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Bill proposing fees on public water systems needs more work, House Tax Committee decides

The House Revenue and Taxation Committee decided to hold more discussion on a bill that would deliver $1.5 million ongoing in funding to support public water systems.

(Francisco Kjolseth | The Salt Lake Tribune) The state's water systems have been forced to contend with Utah's drought, which left reservoirs empty this summer. Pineview Reservoir, a popular recreation spot in Ogden Valley is now a quarter full as seen on Thursday, Aug. 12, 2021.

Water is on the minds of Utah legislators to start the new year.

On the second day of the general session, the House Revenue and Taxation Committee opened by hearing a presentation on HB64, sponsored by Rep. Christine Watkins, R-Price. The bill was intended to increase funding for the support of public water systems throughout the state — a need that is growing along with Utah’s population.

“When it comes to providing safe and reliable drinking water, we need increased resources to be able to help water systems all across the state be able to meet the drinking water standards,” Tim Davis, director of Utah’s Division of Drinking Water, told The Salt Lake Tribune.

There are nearly 1.3 million equivalent residential connections in Utah, which are managed by around 1,200 water systems, according to Davis. Those systems are typically controlled by cities, districts, counties, private businesses or even individuals.

Many of those water systems are struggling to deal with federal regulations, increased demand and the ongoing drought, making water management harder and more expensive, Davis said.

The bill from Watkins proposed a fee on all public water systems, charging them up to $1.20 per year for each home or equivalent residential connection they service. Assuming the cost would be passed on to ratepayers, an individual, at most, would have to pay an additional 10 cents per month.

The bill would raise approximately $1.5 million ongoing beginning in 2023. The funds would go into a restricted account to improve, maintain and expand public water systems around the state.

When presenting to the committee, Watkins and Davis repeatedly emphasized the plan’s equitable method of distributing costs around Utah to fund the account, but multiple committee members expressed concern over just that issue.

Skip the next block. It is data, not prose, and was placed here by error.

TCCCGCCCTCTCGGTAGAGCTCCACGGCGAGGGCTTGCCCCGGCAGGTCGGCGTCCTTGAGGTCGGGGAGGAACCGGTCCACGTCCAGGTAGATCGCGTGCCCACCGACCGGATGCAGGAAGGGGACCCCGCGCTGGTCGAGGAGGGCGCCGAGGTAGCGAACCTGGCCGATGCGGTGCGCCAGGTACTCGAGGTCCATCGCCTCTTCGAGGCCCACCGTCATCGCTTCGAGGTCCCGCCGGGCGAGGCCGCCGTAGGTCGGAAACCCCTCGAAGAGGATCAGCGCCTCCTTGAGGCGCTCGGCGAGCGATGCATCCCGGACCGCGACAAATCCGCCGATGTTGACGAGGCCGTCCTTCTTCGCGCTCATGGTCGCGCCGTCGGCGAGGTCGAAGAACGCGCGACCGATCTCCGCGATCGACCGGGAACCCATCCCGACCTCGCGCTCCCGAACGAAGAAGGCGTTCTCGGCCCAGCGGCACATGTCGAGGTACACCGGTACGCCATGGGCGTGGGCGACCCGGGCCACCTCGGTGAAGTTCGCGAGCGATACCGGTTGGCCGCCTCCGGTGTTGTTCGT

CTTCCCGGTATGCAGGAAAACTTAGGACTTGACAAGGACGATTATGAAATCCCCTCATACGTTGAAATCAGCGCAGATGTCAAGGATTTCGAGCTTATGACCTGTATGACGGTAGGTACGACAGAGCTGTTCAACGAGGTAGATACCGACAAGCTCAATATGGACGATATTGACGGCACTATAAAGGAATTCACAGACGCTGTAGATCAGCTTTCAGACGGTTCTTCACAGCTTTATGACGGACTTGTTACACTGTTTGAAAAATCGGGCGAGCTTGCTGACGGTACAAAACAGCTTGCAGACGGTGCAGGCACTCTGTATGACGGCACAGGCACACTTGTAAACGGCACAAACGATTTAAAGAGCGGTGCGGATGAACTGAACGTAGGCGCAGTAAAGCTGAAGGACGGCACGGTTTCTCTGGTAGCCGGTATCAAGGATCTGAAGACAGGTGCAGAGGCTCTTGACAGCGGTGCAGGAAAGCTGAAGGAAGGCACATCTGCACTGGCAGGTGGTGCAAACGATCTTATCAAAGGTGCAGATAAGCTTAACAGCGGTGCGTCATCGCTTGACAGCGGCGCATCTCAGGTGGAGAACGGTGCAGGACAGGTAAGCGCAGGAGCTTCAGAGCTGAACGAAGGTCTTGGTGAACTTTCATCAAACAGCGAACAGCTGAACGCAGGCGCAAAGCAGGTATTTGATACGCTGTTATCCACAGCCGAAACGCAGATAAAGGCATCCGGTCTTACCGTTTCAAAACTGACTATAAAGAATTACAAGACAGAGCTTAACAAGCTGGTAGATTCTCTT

Rep. Karianne Lisonbee, R-Clearfield, wondered why such support couldn’t come internally from each city as the need arose.

“When I was on the city council in my city, we had an E. coli outbreak that we handled internally, and all was well,” she said. “So why do we need this extra fee? I mean, does every ratepayer in the state have to pay into this in order to benefit maybe some of the really, really smaller cities?”

Davis admitted that the vast majority of the fund would come from larger water systems but said they stood to benefit from the bill just as much as their smaller counterparts.

“With Ogden, with Provo, for example, those systems, they may benefit from the new ability for us to help them master plan, to make sure that when they’re master planning, we are there at the table to make sure there is a design to make sure they have a capacity to meet the drinking water standards in the future.”

After the presentation, questions and public comment, the committee ultimately decided to not move the bill forward, a decision which Watkins supported.

“If we can get together those that have concerns, we certainly have time to work on the bill and make it so that it would be something that people could live with — or really support,” she said.

Davis, too, was satisfied with the meeting’s outcome.

“We got a lot of good input,” he said after exiting the meeting. “We’ve got to take it seriously and then just work with the legislative branch to make sure that we can ensure that all Utahns have access to safe, reliable drinking water, not just now, but into the future.”

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